Substance - wise approach - various standards are set for each substance to minimise its impact on the environment. For example, printed circuit boards have its own regulations to minimise its impact on the environment.

Sector - wise approach - Governments set environmental regulations for those industries, which are considered as high pollution causing industries.

Pollution control - provides regulations on air, water and soil pollution and controlling the pollutants and minimising the impact on the environment.

Producer's responsibility - this approach aims to minimise the amount of waste ending up in the landfill, by making the manufacturer or producer to take the responsibility of their products when they come to their end of usable life period. Some of the major directives in this approach are the End-of-life Vehicle directives (ELV) and Waste Electrical and Electronic Equipment (WEEE) directives.

Waste Management

UK produces enough waste to fill Lake Windermere in one year. One ton of paper from recycled pulp saves 17 trees, 3 cubic metre of landfill space, 4200 kWh, 7000 gallons of water and 390 gallons of oil. [7] Landfill is the space or area, mainly for the purpose of disposal of waste.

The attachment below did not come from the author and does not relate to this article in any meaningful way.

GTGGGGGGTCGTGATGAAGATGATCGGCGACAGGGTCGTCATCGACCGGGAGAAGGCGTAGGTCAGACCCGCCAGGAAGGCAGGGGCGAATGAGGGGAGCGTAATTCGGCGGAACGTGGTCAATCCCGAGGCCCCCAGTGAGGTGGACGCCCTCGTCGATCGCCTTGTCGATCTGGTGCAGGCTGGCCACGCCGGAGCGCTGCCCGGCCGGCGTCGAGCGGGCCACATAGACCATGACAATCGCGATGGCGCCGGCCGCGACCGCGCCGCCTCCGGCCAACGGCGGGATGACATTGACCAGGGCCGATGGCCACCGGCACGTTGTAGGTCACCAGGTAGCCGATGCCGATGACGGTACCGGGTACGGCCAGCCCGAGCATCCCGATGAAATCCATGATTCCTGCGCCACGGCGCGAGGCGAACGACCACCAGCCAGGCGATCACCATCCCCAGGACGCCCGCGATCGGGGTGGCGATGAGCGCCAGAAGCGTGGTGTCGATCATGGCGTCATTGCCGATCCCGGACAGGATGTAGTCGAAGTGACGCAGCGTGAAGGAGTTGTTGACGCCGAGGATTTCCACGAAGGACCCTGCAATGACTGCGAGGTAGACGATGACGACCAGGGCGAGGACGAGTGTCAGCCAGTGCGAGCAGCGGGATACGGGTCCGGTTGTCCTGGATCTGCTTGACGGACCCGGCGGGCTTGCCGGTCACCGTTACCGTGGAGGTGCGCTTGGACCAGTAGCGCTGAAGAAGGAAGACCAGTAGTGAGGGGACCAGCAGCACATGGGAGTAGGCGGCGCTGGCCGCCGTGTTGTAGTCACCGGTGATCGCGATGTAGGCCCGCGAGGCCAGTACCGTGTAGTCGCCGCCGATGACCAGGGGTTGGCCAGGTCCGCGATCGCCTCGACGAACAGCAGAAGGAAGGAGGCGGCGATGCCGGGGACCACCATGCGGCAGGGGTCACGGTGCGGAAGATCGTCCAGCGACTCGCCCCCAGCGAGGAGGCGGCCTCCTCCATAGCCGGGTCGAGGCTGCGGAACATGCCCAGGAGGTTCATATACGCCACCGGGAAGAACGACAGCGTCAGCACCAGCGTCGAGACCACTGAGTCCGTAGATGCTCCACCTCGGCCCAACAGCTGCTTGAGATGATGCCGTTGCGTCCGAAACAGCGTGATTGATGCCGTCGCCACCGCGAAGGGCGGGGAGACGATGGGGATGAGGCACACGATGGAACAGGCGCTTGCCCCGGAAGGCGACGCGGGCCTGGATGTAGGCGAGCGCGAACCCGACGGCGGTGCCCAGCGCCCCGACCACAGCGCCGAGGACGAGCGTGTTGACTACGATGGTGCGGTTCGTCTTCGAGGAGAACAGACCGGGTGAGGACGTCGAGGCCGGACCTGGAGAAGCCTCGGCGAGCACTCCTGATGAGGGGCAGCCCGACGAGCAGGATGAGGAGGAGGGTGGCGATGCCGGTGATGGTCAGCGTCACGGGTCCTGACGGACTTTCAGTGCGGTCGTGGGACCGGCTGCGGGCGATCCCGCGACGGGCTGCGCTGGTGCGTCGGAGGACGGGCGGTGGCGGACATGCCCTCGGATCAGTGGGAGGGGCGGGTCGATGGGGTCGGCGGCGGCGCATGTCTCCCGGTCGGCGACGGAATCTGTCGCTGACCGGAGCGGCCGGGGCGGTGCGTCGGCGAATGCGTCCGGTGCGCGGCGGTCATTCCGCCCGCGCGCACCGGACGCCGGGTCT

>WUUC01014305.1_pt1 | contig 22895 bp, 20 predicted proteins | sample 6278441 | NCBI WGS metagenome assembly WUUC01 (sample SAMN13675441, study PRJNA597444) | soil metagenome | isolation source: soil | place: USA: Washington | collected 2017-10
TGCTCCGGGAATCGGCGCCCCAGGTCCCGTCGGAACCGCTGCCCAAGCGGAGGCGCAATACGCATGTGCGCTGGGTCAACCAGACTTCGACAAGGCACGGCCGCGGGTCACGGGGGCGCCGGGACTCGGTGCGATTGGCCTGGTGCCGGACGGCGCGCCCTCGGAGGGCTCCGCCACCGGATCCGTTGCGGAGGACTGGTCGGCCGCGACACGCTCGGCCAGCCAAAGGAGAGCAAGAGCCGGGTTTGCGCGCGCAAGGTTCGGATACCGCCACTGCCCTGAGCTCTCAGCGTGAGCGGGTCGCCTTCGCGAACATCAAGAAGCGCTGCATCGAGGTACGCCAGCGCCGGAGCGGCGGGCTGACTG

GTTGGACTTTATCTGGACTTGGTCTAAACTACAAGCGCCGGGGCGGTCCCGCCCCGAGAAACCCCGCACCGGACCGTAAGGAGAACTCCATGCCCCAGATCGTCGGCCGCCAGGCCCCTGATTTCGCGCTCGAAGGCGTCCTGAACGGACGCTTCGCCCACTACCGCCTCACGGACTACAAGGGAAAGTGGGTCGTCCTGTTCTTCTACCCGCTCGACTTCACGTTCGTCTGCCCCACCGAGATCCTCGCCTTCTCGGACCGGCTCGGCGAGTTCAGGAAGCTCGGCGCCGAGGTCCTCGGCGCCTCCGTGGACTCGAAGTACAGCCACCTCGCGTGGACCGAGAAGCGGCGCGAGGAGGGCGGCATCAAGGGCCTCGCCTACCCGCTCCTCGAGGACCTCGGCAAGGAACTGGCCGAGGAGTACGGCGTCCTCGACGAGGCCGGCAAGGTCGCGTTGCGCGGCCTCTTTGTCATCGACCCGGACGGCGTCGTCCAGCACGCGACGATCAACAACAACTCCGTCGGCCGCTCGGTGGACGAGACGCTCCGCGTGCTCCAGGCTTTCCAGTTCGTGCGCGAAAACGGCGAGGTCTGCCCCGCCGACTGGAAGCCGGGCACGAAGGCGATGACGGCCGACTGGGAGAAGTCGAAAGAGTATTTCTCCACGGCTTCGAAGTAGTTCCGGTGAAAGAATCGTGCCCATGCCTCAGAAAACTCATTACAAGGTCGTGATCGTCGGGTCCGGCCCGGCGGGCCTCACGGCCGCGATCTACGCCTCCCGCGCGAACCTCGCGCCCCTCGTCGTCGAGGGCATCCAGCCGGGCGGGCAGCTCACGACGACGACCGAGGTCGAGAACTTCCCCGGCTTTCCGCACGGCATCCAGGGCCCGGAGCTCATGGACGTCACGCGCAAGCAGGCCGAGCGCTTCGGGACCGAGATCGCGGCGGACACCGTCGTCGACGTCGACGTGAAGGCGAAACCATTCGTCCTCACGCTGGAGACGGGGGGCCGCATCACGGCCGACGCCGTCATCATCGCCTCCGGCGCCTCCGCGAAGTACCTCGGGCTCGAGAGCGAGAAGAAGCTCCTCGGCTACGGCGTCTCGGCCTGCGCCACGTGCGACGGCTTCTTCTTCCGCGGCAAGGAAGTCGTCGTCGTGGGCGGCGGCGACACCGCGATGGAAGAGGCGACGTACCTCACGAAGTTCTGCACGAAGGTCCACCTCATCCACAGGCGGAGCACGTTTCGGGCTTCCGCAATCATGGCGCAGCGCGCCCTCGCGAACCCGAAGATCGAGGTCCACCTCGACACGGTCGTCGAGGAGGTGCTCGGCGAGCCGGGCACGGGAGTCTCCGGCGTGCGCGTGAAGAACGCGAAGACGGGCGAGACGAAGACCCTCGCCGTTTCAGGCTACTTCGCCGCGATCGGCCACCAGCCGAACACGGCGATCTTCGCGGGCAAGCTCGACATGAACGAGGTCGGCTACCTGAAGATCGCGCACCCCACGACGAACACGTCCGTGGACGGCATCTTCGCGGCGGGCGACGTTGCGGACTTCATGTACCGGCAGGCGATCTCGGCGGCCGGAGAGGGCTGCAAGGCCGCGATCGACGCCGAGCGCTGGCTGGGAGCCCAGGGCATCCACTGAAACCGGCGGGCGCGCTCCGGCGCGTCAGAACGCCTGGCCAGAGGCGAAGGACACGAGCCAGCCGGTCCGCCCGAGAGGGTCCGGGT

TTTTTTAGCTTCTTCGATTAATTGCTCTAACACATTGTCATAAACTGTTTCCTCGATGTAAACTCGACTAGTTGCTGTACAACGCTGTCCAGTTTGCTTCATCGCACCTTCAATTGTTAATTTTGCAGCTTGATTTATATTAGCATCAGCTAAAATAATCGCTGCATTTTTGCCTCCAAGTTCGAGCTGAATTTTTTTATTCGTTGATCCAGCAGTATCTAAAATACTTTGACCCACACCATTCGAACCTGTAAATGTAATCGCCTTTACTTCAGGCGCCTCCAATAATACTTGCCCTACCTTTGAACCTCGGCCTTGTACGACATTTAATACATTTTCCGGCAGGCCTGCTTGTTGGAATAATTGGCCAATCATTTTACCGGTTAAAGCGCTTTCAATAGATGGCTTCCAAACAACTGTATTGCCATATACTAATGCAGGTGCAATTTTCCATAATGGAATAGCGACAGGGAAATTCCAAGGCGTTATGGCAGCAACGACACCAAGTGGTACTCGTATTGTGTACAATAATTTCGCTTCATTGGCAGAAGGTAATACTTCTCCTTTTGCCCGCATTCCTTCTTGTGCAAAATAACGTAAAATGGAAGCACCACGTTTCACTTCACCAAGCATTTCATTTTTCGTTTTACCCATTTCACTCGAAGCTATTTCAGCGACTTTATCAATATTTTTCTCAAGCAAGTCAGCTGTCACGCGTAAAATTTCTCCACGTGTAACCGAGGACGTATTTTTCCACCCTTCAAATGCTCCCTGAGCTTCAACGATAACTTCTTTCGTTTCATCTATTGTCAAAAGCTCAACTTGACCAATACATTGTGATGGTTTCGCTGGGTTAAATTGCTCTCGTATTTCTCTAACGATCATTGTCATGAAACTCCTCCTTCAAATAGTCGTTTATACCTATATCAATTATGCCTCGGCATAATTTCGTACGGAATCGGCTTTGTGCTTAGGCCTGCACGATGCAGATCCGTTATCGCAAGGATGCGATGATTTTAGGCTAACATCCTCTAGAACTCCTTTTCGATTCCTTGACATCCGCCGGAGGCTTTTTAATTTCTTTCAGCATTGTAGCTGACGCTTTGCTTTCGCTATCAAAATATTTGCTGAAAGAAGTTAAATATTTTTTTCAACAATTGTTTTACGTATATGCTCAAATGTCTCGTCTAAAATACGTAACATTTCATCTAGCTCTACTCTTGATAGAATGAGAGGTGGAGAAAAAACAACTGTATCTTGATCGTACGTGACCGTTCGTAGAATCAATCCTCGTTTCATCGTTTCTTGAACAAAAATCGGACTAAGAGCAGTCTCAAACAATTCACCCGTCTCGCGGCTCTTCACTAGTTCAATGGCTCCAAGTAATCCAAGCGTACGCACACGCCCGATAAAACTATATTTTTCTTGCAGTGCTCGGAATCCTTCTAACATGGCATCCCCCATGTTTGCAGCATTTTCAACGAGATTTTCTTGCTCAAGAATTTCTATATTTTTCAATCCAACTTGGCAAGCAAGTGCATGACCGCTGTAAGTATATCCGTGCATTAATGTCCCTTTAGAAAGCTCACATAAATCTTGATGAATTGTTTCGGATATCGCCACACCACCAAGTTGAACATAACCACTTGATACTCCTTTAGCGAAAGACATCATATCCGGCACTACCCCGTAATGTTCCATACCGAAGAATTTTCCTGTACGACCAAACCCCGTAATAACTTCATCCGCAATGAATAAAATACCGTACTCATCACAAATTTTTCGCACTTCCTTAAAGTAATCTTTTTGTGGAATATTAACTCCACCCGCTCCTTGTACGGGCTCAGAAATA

The wastes are classified in several categories. They are shown in the below table 1.4.1

Category

Included Wastes

Uncontrolled Wastes

Agricultural Wastes, Inert wastes, Mining and quarrying wastes

Municipal Solid Wastes

Household and commercial/industrial wastes

Clinical Wastes

All human and animal tissues, blood, surgical dressings, syringes, surgery implements, microbiological cultures, etc.